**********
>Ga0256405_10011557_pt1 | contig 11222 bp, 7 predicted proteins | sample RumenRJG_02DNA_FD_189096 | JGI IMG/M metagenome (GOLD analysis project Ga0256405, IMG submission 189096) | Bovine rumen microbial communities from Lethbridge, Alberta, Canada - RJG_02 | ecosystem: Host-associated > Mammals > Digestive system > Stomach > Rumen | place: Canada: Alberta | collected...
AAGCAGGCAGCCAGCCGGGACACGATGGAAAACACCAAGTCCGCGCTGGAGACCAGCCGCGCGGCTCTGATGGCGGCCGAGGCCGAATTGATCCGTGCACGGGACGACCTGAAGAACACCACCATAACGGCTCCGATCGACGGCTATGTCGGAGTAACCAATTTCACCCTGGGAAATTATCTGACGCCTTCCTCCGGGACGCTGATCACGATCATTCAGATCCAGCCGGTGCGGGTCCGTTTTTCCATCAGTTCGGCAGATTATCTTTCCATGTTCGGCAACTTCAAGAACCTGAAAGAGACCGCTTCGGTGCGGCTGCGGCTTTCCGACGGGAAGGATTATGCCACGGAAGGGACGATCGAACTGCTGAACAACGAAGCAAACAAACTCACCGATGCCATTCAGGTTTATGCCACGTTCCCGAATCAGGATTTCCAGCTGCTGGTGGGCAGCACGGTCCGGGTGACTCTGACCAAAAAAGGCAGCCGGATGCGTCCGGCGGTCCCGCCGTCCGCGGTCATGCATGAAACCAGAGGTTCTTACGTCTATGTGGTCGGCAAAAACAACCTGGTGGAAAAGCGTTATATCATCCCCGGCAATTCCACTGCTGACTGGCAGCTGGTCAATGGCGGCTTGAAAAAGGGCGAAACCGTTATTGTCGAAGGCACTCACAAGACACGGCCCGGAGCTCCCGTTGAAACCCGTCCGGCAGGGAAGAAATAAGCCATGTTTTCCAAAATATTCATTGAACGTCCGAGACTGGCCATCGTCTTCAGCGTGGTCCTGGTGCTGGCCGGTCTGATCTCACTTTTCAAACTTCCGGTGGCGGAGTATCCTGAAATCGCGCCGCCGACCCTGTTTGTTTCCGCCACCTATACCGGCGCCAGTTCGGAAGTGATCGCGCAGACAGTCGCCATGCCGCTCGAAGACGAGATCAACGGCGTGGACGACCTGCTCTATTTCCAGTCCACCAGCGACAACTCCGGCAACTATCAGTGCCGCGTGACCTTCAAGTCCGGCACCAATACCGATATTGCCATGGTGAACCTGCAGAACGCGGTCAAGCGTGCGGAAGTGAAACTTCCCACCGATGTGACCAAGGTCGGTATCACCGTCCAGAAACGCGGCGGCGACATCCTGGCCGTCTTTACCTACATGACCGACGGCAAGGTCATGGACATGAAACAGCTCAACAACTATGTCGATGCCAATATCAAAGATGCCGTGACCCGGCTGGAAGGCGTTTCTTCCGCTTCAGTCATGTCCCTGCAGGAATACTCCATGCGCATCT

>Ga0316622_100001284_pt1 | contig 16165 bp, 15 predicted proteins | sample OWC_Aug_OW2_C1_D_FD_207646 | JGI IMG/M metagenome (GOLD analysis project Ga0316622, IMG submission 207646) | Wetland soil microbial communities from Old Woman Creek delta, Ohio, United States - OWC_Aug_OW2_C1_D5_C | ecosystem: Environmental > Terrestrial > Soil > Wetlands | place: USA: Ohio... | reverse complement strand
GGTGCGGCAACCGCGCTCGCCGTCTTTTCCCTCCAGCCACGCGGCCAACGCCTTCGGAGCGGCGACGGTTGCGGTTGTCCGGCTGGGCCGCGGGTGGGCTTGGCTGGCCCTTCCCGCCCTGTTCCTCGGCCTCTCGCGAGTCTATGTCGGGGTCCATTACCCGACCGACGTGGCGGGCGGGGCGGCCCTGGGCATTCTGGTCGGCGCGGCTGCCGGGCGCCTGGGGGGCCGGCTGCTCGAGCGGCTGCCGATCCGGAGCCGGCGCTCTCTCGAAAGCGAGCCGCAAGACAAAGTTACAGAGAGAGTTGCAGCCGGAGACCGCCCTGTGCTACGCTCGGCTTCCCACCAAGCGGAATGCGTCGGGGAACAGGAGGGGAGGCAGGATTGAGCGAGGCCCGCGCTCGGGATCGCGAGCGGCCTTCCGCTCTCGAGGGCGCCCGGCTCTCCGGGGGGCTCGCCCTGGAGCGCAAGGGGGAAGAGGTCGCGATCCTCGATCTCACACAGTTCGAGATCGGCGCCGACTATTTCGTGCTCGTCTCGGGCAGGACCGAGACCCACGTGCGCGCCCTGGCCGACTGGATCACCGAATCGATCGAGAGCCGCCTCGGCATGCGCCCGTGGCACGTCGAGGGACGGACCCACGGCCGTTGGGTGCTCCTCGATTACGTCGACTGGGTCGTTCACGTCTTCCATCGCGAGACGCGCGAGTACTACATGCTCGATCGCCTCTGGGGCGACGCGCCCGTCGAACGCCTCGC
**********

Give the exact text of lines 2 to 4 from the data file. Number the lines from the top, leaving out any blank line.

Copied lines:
AAGCAGGCAGCCAGCCGGGACACGATGGAAAACACCAAGTCCGCGCTGGAGACCAGCCGCGCGGCTCTGATGGCGGCCGAGGCCGAATTGATCCGTGCACGGGACGACCTGAAGAACACCACCATAACGGCTCCGATCGACGGCTATGTCGGAGTAACCAATTTCACCCTGGGAAATTATCTGACGCCTTCCTCCGGGACGCTGATCACGATCATTCAGATCCAGCCGGTGCGGGTCCGTTTTTCCATCAGTTCGGCAGATTATCTTTCCATGTTCGGCAACTTCAAGAACCTGAAAGAGACCGCTTCGGTGCGGCTGCGGCTTTCCGACGGGAAGGATTATGCCACGGAAGGGACGATCGAACTGCTGAACAACGAAGCAAACAAACTCACCGATGCCATTCAGGTTTATGCCACGTTCCCGAATCAGGATTTCCAGCTGCTGGTGGGCAGCACGGTCCGGGTGACTCTGACCAAAAAAGGCAGCCGGATGCGTCCGGCGGTCCCGCCGTCCGCGGTCATGCATGAAACCAGAGGTTCTTACGTCTATGTGGTCGGCAAAAACAACCTGGTGGAAAAGCGTTATATCATCCCCGGCAATTCCACTGCTGACTGGCAGCTGGTCAATGGCGGCTTGAAAAAGGGCGAAACCGTTATTGTCGAAGGCACTCACAAGACACGGCCCGGAGCTCCCGTTGAAACCCGTCCGGCAGGGAAGAAATAAGCCATGTTTTCCAAAATATTCATTGAACGTCCGAGACTGGCCATCGTCTTCAGCGTGGTCCTGGTGCTGGCCGGTCTGATCTCACTTTTCAAACTTCCGGTGGCGGAGTATCCTGAAATCGCGCCGCCGACCCTGTTTGTTTCCGCCACCTATACCGGCGCCAGTTCGGAAGTGATCGCGCAGACAGTCGCCATGCCGCTCGAAGACGAGATCAACGGCGTGGACGACCTGCTCTATTTCCAGTCCACCAGCGACAACTCCGGCAACTATCAGTGCCGCGTGACCTTCAAGTCCGGCACCAATACCGATATTGCCATGGTGAACCTGCAGAACGCGGTCAAGCGTGCGGAAGTGAAACTTCCCACCGATGTGACCAAGGTCGGTATCACCGTCCAGAAACGCGGCGGCGACATCCTGGCCGTCTTTACCTACATGACCGACGGCAAGGTCATGGACATGAAACAGCTCAACAACTATGTCGATGCCAATATCAAAGATGCCGTGACCCGGCTGGAAGGCGTTTCTTCCGCTTCAGTCATGTCCCTGCAGGAATACTCCATGCGCATCT

>Ga0316622_100001284_pt1 | contig 16165 bp, 15 predicted proteins | sample OWC_Aug_OW2_C1_D_FD_207646 | JGI IMG/M metagenome (GOLD analysis project Ga0316622, IMG submission 207646) | Wetland soil microbial communities from Old Woman Creek delta, Ohio, United States - OWC_Aug_OW2_C1_D5_C | ecosystem: Environmental > Terrestrial > Soil > Wetlands | place: USA: Ohio... | reverse complement strand
GGTGCGGCAACCGCGCTCGCCGTCTTTTCCCTCCAGCCACGCGGCCAACGCCTTCGGAGCGGCGACGGTTGCGGTTGTCCGGCTGGGCCGCGGGTGGGCTTGGCTGGCCCTTCCCGCCCTGTTCCTCGGCCTCTCGCGAGTCTATGTCGGGGTCCATTACCCGACCGACGTGGCGGGCGGGGCGGCCCTGGGCATTCTGGTCGGCGCGGCTGCCGGGCGCCTGGGGGGCCGGCTGCTCGAGCGGCTGCCGATCCGGAGCCGGCGCTCTCTCGAAAGCGAGCCGCAAGACAAAGTTACAGAGAGAGTTGCAGCCGGAGACCGCCCTGTGCTACGCTCGGCTTCCCACCAAGCGGAATGCGTCGGGGAACAGGAGGGGAGGCAGGATTGAGCGAGGCCCGCGCTCGGGATCGCGAGCGGCCTTCCGCTCTCGAGGGCGCCCGGCTCTCCGGGGGGCTCGCCCTGGAGCGCAAGGGGGAAGAGGTCGCGATCCTCGATCTCACACAGTTCGAGATCGGCGCCGACTATTTCGTGCTCGTCTCGGGCAGGACCGAGACCCACGTGCGCGCCCTGGCCGACTGGATCACCGAATCGATCGAGAGCCGCCTCGGCATGCGCCCGTGGCACGTCGAGGGACGGACCCACGGCCGTTGGGTGCTCCTCGATTACGTCGACTGGGTCGTTCACGTCTTCCATCGCGAGACGCGCGAGTACTACATGCTCGATCGCCTCTGGGGCGACGCGCCCGTCGAACGCCTCGC